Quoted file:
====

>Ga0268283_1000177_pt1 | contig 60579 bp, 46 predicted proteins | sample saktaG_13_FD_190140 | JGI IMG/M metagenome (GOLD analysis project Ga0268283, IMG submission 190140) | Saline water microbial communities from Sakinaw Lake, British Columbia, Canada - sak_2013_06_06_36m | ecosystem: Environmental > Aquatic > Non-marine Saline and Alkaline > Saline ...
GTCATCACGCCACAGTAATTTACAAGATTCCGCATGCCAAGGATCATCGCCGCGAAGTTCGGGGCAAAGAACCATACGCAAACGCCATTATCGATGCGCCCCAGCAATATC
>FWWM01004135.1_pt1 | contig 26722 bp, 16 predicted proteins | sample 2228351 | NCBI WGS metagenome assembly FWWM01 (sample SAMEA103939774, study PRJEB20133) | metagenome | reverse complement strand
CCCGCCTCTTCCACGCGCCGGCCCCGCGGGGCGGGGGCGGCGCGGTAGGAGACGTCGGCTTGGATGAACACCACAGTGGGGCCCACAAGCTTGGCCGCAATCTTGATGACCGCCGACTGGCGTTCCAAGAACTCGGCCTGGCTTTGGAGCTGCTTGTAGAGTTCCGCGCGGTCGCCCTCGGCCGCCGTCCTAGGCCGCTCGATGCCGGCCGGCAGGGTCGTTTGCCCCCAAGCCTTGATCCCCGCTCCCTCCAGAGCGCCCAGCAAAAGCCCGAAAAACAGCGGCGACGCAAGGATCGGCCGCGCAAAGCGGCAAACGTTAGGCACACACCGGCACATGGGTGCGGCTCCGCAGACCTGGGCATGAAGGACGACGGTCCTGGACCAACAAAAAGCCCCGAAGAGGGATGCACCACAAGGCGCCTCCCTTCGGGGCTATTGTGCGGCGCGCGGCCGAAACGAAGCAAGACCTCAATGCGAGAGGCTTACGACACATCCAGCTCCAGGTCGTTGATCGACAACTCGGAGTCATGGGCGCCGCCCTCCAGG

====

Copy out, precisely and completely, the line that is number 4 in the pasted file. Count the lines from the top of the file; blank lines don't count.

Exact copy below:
CCCGCCTCTTCCACGCGCCGGCCCCGCGGGGCGGGGGCGGCGCGGTAGGAGACGTCGGCTTGGATGAACACCACAGTGGGGCCCACAAGCTTGGCCGCAATCTTGATGACCGCCGACTGGCGTTCCAAGAACTCGGCCTGGCTTTGGAGCTGCTTGTAGAGTTCCGCGCGGTCGCCCTCGGCCGCCGTCCTAGGCCGCTCGATGCCGGCCGGCAGGGTCGTTTGCCCCCAAGCCTTGATCCCCGCTCCCTCCAGAGCGCCCAGCAAAAGCCCGAAAAACAGCGGCGACGCAAGGATCGGCCGCGCAAAGCGGCAAACGTTAGGCACACACCGGCACATGGGTGCGGCTCCGCAGACCTGGGCATGAAGGACGACGGTCCTGGACCAACAAAAAGCCCCGAAGAGGGATGCACCACAAGGCGCCTCCCTTCGGGGCTATTGTGCGGCGCGCGGCCGAAACGAAGCAAGACCTCAATGCGAGAGGCTTACGACACATCCAGCTCCAGGTCGTTGATCGACAACTCGGAGTCATGGGCGCCGCCCTCCAGG